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Hackers continue to have a blast, News Corp. is forced to shut down a paper and Exxon plays dumb after its Montana oil spill in this week's round-up of business-world blunders.
By Gregg Greenberg, TheStreet
5. Summer hackers having a blast
How is your summer break so far? Are you having fun?
Investors who share Warren Buffett's economic optimism might consider this exchange-traded fund.
By Don Dion, TheStreet
Warren Buffett's biggest claim to fame over the span of his illustrious multi-decade career has been his unmatchable investing prowess. However, droves of individuals on Wall Street and Main Street also consistently turn to the Oracle of Omaha in order to gain insight into current events and to hear his outlook for the U.S. and global economy.
The chairman of Berkshire Hathaway (BRK.A) sat down with CNBC's Becky Quick in Sun Valley, Idaho to touch on topics ranging from the U.S. debt ceiling debates to the corporate jet industry. As in the past, the billionaire investor provided viewers with valuable insight blended with a touch of the folksy, down home charm he is known so well for.
During the conversation, Buffett had some choice words for Washington legislators when the topic of the U.S. debt ceiling was brought up. Calling the argument "silly," and likening the debate in Washington to a game of Russian roulette, he warned that major risks could arise in the event that the ceiling is not raised.
These market leaders have rallied sharply recently, and while a pullback is likely, the charts for both stocks show no signs of major tops.
Yes, there's a lot of hype around the iPad and iPhone stock -- but for good reason.
By Jeff Reeves, InvestorPlace.com
I typically have little interest in the hottest stocks on Wall Street. There is much to be said for being fearful when others are greedy.
After all, how much buying pressure can be left to bid up a stock after every guppy on Main Street and every shark in a thousand-dollar suit owns shares?
Recently, I took a good look at Apple Inc. (AAPL), one of Wall Street’s biggest darlings. I was trying to find reasons to avoid the stock like the plague. But as it turns out, Apple is actually very cheap – and a good buy despite all the hype. Here’s why:
Warren Buffett's top lieutenant writes a parody about the Great Recession.
That's the tale crafted in Slate Magazine by Charlie Munger, vice-chairman of Berkshire Hathaway (BRK.A). Warren Buffett's right-hand man apparently has a knack for parody.
Here's how his tale unfolds:
In the country of Boneheadia there was a man, Wantmore, who earned his income as a home mortgage loan originator. Wantmore operated conservatively. All his home loans bore interest rates of 6 percent or less, and he demanded of all borrowers large down payments, documented proof of adequate income, and an immaculate credit-using history. Wantmore sold all his loans to life insurance companies that, before closing purchases, checked loan quality with rigor—then held all loans to maturity.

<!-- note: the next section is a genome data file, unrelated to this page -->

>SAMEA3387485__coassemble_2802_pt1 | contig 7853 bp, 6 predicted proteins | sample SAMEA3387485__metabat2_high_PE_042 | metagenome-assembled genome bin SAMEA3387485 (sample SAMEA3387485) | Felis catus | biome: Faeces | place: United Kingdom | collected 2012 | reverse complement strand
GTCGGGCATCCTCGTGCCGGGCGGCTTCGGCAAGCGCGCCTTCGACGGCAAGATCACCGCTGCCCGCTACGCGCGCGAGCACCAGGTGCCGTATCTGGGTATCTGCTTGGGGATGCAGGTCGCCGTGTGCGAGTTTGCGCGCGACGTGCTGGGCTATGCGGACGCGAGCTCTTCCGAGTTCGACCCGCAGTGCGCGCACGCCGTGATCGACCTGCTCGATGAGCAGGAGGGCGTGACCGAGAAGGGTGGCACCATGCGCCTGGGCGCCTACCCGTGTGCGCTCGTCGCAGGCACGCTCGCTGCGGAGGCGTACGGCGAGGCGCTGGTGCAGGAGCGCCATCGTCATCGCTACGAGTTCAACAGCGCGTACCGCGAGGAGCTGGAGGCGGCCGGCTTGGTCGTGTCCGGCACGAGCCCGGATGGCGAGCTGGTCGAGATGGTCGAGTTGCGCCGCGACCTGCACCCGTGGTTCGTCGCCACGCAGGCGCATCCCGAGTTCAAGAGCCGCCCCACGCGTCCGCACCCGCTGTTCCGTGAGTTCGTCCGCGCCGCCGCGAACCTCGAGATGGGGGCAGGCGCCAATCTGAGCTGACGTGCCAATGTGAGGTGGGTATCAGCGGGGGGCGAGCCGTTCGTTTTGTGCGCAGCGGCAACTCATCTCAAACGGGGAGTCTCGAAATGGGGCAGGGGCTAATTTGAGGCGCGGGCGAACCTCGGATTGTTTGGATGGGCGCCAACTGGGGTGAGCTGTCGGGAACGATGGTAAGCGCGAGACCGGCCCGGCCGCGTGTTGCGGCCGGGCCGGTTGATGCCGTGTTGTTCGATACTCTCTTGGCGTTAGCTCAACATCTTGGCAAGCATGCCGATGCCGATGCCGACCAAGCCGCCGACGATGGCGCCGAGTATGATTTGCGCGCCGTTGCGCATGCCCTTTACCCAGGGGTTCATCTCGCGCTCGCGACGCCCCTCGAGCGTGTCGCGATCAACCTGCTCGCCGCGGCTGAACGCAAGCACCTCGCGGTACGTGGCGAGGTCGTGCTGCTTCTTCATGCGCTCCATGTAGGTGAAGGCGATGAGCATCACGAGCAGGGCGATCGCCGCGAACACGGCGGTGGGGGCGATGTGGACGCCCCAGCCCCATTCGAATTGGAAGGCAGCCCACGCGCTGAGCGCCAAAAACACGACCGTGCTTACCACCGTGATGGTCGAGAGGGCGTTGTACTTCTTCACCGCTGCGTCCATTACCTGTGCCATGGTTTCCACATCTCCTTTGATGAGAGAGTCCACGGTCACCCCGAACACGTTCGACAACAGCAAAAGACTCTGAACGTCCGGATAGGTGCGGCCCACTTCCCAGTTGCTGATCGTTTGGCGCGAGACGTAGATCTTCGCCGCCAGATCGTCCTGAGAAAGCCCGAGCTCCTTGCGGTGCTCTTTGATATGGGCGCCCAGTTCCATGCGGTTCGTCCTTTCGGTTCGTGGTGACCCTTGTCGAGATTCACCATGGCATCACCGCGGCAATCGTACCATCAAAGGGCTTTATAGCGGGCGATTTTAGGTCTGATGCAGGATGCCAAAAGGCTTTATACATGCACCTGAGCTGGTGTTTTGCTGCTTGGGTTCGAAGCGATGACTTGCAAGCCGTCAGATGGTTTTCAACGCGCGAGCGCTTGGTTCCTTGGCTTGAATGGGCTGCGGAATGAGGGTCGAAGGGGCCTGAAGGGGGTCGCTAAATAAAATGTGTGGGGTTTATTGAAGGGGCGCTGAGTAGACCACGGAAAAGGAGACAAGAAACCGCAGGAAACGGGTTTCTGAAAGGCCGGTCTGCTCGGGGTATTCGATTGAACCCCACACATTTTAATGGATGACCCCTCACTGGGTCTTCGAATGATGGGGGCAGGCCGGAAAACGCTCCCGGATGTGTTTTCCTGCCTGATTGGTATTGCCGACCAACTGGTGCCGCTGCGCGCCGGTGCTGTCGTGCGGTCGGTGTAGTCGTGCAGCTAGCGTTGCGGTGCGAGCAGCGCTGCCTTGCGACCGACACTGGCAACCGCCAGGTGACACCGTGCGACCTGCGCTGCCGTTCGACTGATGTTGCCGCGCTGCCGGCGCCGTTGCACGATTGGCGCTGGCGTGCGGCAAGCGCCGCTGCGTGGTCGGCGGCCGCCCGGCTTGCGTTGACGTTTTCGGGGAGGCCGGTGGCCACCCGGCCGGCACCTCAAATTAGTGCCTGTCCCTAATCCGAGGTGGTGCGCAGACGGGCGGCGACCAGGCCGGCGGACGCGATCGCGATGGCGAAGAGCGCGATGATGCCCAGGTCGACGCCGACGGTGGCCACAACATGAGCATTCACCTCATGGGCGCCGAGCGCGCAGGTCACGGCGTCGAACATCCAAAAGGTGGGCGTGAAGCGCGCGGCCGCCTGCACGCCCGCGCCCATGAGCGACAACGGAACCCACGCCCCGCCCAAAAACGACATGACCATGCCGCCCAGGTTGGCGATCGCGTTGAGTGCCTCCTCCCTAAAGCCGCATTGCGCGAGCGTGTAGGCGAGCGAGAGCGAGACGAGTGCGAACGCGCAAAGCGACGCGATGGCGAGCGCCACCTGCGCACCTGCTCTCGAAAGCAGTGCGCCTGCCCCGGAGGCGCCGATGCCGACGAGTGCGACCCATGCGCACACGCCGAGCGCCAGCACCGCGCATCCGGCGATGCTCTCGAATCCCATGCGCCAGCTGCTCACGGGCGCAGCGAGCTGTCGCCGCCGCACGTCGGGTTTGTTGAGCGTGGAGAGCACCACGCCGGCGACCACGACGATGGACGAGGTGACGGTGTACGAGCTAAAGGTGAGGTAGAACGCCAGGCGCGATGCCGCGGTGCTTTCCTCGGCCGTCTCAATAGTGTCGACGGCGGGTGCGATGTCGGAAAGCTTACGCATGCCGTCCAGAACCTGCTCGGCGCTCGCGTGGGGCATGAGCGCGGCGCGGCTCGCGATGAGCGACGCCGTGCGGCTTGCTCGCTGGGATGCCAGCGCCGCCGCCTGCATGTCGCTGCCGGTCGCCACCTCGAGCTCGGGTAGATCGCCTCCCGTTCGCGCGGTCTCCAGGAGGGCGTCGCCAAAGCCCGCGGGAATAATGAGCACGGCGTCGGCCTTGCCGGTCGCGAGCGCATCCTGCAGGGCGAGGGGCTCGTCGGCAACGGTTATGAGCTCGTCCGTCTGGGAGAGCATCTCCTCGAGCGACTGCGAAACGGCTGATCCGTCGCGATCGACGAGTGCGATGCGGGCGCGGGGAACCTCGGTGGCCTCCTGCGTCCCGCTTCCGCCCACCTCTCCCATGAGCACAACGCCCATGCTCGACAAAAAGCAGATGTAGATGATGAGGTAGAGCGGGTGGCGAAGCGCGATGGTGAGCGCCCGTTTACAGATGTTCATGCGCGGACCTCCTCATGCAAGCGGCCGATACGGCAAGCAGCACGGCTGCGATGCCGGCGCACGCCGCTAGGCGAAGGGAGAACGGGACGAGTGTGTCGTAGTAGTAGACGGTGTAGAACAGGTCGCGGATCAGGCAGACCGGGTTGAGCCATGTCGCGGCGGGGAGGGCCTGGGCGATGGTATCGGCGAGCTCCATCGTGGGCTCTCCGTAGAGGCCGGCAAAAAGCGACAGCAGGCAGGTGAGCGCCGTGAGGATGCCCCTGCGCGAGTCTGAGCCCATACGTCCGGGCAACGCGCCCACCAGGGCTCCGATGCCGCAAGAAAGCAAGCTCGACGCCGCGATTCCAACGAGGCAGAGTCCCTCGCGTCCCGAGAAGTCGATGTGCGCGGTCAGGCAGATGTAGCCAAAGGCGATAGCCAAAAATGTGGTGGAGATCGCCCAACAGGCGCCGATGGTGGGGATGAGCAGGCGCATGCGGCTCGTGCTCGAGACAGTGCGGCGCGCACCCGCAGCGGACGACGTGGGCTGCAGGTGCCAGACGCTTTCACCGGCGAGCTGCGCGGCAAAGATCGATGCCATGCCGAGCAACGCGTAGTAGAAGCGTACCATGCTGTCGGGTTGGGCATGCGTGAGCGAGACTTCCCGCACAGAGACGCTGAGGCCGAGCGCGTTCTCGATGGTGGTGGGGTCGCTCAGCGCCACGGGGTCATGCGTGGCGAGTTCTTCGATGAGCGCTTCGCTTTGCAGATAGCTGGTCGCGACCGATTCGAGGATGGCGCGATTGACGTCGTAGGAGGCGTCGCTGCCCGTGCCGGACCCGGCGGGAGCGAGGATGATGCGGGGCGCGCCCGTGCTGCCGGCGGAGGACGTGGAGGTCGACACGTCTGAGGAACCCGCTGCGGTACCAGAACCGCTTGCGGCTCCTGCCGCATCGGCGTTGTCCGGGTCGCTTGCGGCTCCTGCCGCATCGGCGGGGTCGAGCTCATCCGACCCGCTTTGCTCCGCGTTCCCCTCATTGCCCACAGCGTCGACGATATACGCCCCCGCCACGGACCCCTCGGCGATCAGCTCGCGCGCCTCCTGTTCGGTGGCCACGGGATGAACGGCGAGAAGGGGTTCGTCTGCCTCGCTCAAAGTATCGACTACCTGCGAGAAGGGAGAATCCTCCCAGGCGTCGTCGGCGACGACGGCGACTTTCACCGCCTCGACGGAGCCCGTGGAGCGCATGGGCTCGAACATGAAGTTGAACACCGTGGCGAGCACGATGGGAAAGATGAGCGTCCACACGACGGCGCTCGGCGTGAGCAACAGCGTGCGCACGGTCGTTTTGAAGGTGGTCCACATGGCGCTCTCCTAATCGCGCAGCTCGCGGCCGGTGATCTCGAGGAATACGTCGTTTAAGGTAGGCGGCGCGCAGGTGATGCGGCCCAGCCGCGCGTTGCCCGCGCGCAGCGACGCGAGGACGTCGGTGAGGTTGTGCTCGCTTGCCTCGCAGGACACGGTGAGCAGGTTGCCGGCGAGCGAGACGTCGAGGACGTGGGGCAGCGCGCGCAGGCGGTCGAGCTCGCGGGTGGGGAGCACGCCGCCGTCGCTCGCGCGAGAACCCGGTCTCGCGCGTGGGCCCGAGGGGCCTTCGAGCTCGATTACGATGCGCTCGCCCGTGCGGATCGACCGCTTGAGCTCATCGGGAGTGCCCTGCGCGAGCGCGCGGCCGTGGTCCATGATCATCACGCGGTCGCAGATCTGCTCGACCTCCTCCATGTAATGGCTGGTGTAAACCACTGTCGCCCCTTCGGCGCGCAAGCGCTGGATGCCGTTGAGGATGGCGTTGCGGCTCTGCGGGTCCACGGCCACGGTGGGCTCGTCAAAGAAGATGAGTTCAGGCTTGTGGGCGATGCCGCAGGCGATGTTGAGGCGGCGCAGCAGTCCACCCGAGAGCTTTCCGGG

Peabody Energy wins the right to develop a major block of coal. Even better? The site is next door to China.
The anatomy of a great company.
By Morgan Housel
Asked about his favorite company outside of Berkshire, Munger literally interrupted the questioner and answered, "That's easy. It's Costco."
"It's one of the most admirable capitalistic institutions in the world. And its CEO, Jim Sinegal, is one of the most admirable retailers to ever live on this planet," he gushed. "I just can't say enough about my admiration for Costco. More of you should look at Costco. In fact, every time Donald Trump says something and you get discouraged, you should think about Costco."
One analyst questions the company's governance and wonders about the competition.
Paul Meeks at CapStone Investments has initiated coverage on the social-networking stock with a "sell" rating and a $45 price target.
"There is froth in the stock price of LinkedIn and other social media names," Meeks writes in his report. "We can't get here (over $90 per share) from there or from where we see LinkedIn going even under the most optimistic scenario." You can see the summary of Meeks' 18-page writeup here.
The major indexes saw a dip just as the ruling was being read. Coincidence?
That's what one website is wondering after seeing an interesting drop in the markets just after the verdict was read Tuesday.
The lead-up to the verdict began building at 2 p.m., with the televised proceedings starting at around 2:17 p.m., Mogulite reports. Between 2 p.m. and 2:34 p.m., there was a dip in the Dow Jones, S&P 500 and Nasdaq composite indexes.
MSN Money columnist Anthony Mirhaydari explains why the economic recovery is too young to die -- and how investors can still get in on it.
The economic recovery will continue, says Anthony Mirhaydari, a columnist for MSN Money.
Calling the recovery, "just too young to die," he notes many positives happening still. Corporate earnings are improving, and some short-term drags, such as high energy prices, are beginning to fade.